Written by Don Ratzlaff Tuesday, 24 August 2010 16:26
The Hillsboro City Council likely set at least a portion of the city-owned AMPI building on a path to demolition when it decided at its Aug. 17 meeting that it is too costly to repair sections of the roof that are now leaking.
At the council’s July 20 meeting, City Administrator Larry Paine had presented an estimate of just under $50,000 from Wray Roofing of Newton to repair two sections of the roof in the middle of the expansive facility.
At the request of the council, Paine secured a second estimate from Larry Boozer Roofing of Wichita and presented it Aug. 17: about $97,000.
Even with the lower estimate from Wray Roofing, Paine had projected the payback period for the city to be 8.25 years.
“I’m still not excited about putting that amount of money in a building that’s in the shape it’s in,” Paine said at Tuesday’s meeting
He referred to an engineer’s evaluation that questioned the structural integrity of the middle section, which is multi-storied and includes a basement. Paine said the engineer had recommended that forklifts not drive across the floor anymore.
That area of the building currently is leased to Golden Heritage Foods, Hillsboro, for storage.
Paine emphasized that the west area of the building, which houses the Hillsboro Police Department, and the east section, which is home to the Butler Community College welding center, are structurally sound.
Council members Kevin Suderman, Bob Watson and Byron McCarty also questioned the wisdom of making a significant financial investment in the middle part of the facility.
Paine nodded when Suderman said a decision not to repair the roof would be a decision to get rid of that part of the facility because of inevitable deterioration.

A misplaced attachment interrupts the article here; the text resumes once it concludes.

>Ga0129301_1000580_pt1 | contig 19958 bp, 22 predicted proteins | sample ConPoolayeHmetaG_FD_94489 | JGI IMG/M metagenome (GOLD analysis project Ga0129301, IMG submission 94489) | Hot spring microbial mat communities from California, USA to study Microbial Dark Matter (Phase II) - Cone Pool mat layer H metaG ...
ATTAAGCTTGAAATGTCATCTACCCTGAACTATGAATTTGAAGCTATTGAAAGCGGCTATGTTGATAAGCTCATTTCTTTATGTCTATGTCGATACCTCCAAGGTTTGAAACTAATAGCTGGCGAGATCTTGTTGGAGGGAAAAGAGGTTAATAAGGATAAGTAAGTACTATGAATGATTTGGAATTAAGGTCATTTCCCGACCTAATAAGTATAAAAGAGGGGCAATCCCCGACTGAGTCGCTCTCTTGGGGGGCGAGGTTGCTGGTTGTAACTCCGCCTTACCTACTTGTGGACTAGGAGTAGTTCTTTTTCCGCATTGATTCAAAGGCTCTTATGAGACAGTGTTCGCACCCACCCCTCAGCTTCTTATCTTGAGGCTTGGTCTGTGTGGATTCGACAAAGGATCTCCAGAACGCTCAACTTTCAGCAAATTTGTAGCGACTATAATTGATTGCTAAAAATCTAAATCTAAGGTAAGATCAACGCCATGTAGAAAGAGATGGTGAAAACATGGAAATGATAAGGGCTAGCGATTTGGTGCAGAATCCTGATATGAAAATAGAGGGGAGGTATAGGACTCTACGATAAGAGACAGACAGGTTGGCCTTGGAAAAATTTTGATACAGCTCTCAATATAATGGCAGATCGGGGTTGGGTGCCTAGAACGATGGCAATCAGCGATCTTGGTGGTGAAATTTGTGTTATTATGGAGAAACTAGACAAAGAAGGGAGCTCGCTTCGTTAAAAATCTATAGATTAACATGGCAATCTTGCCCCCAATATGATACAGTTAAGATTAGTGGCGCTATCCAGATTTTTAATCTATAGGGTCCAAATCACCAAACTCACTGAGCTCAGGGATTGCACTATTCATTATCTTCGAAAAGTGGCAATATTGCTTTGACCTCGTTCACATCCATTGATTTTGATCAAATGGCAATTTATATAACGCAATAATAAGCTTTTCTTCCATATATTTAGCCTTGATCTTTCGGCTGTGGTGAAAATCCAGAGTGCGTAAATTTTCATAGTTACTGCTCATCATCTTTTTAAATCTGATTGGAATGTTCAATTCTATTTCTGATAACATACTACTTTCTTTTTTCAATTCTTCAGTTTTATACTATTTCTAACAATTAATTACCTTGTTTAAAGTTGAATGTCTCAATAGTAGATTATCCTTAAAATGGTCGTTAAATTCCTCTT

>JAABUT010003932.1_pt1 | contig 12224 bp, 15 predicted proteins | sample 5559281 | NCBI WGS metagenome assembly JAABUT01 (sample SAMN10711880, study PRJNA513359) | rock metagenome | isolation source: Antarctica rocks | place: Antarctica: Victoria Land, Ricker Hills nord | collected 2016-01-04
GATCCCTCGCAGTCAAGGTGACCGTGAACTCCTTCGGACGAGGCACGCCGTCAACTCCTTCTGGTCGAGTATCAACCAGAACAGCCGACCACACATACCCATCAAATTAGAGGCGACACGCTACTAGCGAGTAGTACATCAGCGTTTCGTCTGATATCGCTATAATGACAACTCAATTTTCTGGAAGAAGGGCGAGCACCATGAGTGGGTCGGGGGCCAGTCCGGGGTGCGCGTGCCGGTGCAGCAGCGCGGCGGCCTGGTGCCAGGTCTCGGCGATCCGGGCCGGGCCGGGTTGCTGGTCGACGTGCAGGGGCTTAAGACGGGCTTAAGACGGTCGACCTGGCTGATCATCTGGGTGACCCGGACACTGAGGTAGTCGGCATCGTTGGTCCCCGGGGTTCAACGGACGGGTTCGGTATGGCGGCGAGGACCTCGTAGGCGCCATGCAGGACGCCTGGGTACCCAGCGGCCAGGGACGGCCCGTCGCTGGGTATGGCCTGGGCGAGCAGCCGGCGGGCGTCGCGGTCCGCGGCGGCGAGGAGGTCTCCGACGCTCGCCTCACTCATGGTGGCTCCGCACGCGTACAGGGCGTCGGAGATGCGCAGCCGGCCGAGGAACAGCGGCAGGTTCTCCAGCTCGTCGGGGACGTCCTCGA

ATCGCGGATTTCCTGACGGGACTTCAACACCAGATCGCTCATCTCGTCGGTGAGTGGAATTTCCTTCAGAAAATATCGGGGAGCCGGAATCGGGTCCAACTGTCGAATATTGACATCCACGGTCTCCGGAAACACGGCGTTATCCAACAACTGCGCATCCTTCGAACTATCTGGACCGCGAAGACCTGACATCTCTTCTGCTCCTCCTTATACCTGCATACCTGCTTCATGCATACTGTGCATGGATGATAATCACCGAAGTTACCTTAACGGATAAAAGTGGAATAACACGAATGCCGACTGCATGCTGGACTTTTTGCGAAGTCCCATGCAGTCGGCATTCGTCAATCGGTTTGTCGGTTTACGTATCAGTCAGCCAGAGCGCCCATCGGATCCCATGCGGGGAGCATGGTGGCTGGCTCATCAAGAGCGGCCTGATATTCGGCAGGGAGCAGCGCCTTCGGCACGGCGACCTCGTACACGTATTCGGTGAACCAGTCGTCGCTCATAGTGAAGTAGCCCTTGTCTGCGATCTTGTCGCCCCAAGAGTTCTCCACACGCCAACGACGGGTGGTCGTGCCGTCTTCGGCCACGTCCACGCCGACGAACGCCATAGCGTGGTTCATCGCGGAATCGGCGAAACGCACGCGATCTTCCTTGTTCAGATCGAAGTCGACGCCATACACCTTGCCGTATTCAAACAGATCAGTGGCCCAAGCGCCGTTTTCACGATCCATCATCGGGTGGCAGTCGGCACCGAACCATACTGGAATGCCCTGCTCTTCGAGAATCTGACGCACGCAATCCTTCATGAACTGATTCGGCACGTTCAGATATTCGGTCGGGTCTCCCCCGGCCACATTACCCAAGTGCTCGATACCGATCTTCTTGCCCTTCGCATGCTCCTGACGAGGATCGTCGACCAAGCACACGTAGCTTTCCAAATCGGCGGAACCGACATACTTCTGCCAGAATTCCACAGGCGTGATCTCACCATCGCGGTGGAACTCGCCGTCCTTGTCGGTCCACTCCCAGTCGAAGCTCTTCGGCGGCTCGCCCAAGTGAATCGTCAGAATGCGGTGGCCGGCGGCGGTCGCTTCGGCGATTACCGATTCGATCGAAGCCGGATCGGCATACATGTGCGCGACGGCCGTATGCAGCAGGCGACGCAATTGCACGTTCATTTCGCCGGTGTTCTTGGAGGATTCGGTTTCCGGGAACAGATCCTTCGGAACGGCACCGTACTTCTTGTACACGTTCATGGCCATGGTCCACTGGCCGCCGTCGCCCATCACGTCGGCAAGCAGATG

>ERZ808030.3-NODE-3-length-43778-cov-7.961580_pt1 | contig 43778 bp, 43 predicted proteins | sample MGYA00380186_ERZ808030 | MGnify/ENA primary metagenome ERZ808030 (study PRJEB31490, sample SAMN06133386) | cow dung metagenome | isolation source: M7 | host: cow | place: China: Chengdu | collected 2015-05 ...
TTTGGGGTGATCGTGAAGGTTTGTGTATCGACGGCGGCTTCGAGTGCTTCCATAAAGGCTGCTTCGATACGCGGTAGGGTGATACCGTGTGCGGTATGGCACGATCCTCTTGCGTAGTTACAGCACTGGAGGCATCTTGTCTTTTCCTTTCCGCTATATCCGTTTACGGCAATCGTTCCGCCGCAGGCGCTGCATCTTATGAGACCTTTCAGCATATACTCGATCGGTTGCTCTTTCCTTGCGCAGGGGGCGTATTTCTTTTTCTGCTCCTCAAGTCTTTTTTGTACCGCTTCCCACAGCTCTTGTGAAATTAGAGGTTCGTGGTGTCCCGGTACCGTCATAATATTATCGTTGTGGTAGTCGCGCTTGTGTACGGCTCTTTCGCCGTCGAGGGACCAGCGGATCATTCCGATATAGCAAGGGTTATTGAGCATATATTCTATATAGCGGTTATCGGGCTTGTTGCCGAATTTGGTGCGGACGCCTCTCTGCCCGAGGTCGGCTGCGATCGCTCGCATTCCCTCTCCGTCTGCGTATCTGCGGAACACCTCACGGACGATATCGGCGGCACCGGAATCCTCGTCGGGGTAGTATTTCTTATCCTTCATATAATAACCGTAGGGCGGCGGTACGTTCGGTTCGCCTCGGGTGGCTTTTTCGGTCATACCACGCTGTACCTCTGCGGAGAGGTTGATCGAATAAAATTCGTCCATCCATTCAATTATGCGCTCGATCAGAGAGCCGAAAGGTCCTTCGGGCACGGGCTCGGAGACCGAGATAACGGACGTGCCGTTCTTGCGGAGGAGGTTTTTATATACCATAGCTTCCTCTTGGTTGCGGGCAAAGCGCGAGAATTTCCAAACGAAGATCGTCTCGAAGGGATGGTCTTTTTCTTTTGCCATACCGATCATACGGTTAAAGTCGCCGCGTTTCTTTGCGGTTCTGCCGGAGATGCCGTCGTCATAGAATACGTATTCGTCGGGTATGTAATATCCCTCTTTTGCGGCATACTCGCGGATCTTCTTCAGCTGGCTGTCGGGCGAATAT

But Paine added, “We can’t afford to tear down the building right now.”
Suderman said the city may not have the option to delay demolition for long.
“If we don’t want blighted property in the community, we sure don’t want to own any ourselves,” he said.
“This will be a continuing issue for us,” Paine acknowledged.
In the meantime, Mayor Delores Dalke asked Paine to inform Golden Heritage Foods of the council’s decision as soon as possible.
“We shouldn’t be renting that space to someone who runs a forklift on it,” she said.
Already at the July 20 meeting, the mayor had suggested the possibility of talking to Golden Heritage about building new storage space with the help of tax abatements from the city.
Paine said with the city not having sufficient funds to repair the building or to tear it down, some might think it was a mistake for the city to acquire the building in the first place.
“But there was great wisdom in acquiring the property,” he added, referring to the 21 acres north of the building that is being developed into Hillsboro Business Park.
Paine said the park will be generating property and sales tax revenue for the city into the future.